Making Practice Time Productive

Making Practice Time Productive

Effective Use of Practice Cycles

By NAfME members Bob Habersat and Paul Levy

How do you become a better musician? The most common answer students give is “practice.” But what does that mean?

When young musicians sit down to “practice,” they often end up playing things they’ve already learned or noodle around and try to play something that sounds good. Both of these are important parts of being a musician, but it’s not the most efficient use of time.

Making practice time productive is difficult and usually takes years or trial and error to figure out. One way practice can become more efficient and effective is through the use of practice cycles. A practice cycle follows this order:

  • create a baseline recording
  • write S.M.A.R.T. goals
  • select a goal based on the Steps To Mastery
  • practice using one or more practice strategies
  • create a final recording
  • and write a reflection

Creating a Practice Cycle

The first step in a practice cycle is to create a baseline recording. The baseline is the level that can be played BEFORE the practice session. Recording and listening back to a recording is one of the most difficult things to do as a musician, but it is the easiest and most effective way to find the baseline. 

Students create a list of goals after listening to their initial recording. In order for these goals to be effective, they should be in S.M.A.R.T. format. The goal of the first practice session should be chosen based on its location in the steps to mastery.

The next, and most important step in the practice cycle is practicing. We have compiled and described thirteen different practice methods to help keep interest and focus during the practice session.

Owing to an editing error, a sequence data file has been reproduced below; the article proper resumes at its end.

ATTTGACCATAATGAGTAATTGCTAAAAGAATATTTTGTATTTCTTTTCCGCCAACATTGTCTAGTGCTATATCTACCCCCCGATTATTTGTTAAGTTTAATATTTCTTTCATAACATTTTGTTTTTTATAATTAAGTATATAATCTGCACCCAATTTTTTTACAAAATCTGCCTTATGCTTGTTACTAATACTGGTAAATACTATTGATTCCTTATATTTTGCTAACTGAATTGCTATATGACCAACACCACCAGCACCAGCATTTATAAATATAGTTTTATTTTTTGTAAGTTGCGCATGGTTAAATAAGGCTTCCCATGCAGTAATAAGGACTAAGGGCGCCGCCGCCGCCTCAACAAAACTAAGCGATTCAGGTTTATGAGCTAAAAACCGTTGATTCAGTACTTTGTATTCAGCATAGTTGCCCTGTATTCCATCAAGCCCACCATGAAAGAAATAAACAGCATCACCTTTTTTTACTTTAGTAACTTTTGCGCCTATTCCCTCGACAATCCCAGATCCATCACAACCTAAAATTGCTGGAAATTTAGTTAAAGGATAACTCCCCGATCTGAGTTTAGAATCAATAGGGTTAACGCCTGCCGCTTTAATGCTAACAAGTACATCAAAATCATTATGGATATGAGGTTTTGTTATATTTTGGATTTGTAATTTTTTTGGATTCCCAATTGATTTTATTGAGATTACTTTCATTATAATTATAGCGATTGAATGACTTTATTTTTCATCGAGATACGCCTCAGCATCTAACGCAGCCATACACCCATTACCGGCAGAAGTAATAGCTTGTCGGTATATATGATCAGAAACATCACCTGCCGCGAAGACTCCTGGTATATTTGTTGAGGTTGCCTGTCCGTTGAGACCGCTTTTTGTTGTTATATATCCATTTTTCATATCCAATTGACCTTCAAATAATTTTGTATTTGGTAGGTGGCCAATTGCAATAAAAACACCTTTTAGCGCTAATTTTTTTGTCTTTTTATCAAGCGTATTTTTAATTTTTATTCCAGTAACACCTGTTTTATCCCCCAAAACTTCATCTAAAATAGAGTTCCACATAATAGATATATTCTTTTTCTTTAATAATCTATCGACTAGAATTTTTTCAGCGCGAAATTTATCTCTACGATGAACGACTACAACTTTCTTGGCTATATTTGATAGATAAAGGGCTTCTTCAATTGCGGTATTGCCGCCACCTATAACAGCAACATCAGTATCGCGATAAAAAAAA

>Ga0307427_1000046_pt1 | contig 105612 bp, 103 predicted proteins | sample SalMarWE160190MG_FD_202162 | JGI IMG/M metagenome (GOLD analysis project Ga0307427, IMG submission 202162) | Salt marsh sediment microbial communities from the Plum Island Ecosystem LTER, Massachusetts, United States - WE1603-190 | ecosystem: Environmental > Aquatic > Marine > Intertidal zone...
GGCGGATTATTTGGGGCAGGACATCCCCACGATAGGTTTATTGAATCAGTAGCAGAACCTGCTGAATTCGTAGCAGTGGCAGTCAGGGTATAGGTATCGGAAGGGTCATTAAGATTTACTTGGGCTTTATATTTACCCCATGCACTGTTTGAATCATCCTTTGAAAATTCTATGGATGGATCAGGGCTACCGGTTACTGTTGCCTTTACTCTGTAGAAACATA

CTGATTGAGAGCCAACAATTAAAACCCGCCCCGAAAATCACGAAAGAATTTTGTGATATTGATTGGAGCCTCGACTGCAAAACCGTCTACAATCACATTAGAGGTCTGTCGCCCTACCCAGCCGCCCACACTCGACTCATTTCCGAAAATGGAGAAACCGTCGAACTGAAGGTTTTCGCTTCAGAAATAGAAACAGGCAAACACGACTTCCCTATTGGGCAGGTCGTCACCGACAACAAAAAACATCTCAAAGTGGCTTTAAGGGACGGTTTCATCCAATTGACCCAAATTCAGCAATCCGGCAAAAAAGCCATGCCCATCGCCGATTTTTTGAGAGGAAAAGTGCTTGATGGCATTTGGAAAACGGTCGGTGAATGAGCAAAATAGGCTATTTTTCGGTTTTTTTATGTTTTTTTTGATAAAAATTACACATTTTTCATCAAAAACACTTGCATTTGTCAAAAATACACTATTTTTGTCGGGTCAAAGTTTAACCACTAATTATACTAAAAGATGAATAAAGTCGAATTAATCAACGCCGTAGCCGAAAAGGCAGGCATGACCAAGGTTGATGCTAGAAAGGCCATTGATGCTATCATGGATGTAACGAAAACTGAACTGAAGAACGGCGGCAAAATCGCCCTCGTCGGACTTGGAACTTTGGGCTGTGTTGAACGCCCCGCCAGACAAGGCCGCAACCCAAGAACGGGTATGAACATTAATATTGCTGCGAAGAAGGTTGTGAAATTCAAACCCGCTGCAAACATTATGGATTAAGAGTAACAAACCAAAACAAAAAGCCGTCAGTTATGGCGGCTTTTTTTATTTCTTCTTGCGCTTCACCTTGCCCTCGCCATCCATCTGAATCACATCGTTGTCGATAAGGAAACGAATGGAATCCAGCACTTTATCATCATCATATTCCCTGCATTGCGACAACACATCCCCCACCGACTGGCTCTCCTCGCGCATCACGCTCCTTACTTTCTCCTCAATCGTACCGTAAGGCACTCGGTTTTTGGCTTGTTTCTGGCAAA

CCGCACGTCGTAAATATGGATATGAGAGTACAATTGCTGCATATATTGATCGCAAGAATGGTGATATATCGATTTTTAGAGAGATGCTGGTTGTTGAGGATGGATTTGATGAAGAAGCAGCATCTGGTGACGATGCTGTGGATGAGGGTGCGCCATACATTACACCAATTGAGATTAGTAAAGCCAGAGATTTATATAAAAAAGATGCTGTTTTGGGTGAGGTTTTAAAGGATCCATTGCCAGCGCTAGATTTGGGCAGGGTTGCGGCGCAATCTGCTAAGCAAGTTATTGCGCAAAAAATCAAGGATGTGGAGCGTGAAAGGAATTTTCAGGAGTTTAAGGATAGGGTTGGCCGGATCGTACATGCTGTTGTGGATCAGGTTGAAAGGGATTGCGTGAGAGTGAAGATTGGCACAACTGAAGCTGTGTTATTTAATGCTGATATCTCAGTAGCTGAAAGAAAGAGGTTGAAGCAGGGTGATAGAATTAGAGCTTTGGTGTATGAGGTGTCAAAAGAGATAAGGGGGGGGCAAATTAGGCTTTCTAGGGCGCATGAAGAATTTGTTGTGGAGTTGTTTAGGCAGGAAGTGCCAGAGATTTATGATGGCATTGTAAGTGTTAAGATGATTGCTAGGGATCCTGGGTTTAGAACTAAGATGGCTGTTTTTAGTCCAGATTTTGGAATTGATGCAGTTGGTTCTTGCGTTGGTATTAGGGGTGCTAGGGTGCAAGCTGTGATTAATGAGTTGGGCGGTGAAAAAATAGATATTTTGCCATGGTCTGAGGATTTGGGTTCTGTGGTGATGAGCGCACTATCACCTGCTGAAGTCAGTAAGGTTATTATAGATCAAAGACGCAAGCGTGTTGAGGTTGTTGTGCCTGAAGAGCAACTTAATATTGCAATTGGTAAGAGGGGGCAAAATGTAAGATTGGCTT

Practice Strategies


Sometimes it helps to break down a section into its different musical elements: clap only the rhythm, play the pitches on the same rhythm, and/or practice the articulations and dynamics with a steady stream of air.


Your brain is smart, and your hands are dumb! The only element of the music you can change to make it easier is the tempo. Slowing a section down to a tempo that you can play correctly allows you to keep your brain in front of your fingers. Slowly ramp up the speed until you reach performance tempo. REMEMBER TO USE A METRONOME!!!


Take one section of a piece and practice it using different time intervals of work and rest. Here is a sample interval training schedule.

START // 2 min- practice // 20 sec- break // 2 min- practice // 10 sec- break // 1 min- practice // 5 sec- break // 5 min- practice // END


Choose 2-5 different sections either in the same piece or in different pieces of music. Switch from section to section using a set amount of time.

START // 3 min- section 1 // 3 min- section 2 // 3 min- section 3 // 3 min- section 1 // 3 min- section 2 // 3 min- section 3 // END


Only play what you aren’t good at. Find the problem spot and focus your energy on making it sound as good as the rest of the piece. Practice transitioning into and out of the problem spot by starting a measure or two before the error and going a measure or two after.


Have you ever repeated the same mistake over and over and over again? Space your practice time out with frequent short breaks. The break allows you to reset your brain and get rid of any negative loops that you created while you were practicing. Keep the breaks short so that you don’t get distracted by other things.